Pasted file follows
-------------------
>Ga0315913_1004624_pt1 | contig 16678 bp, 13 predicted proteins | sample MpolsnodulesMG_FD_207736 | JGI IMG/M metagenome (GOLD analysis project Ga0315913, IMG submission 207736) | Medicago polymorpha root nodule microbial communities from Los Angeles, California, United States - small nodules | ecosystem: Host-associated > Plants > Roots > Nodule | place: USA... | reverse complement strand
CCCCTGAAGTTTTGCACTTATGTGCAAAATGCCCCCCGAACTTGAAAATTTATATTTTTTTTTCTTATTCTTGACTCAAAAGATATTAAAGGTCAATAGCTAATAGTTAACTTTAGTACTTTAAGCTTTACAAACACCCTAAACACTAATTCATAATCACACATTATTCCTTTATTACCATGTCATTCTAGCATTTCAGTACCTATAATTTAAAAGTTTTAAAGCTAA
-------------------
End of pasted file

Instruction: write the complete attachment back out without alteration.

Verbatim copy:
>Ga0315913_1004624_pt1 | contig 16678 bp, 13 predicted proteins | sample MpolsnodulesMG_FD_207736 | JGI IMG/M metagenome (GOLD analysis project Ga0315913, IMG submission 207736) | Medicago polymorpha root nodule microbial communities from Los Angeles, California, United States - small nodules | ecosystem: Host-associated > Plants > Roots > Nodule | place: USA... | reverse complement strand
CCCCTGAAGTTTTGCACTTATGTGCAAAATGCCCCCCGAACTTGAAAATTTATATTTTTTTTTCTTATTCTTGACTCAAAAGATATTAAAGGTCAATAGCTAATAGTTAACTTTAGTACTTTAAGCTTTACAAACACCCTAAACACTAATTCATAATCACACATTATTCCTTTATTACCATGTCATTCTAGCATTTCAGTACCTATAATTTAAAAGTTTTAAAGCTAA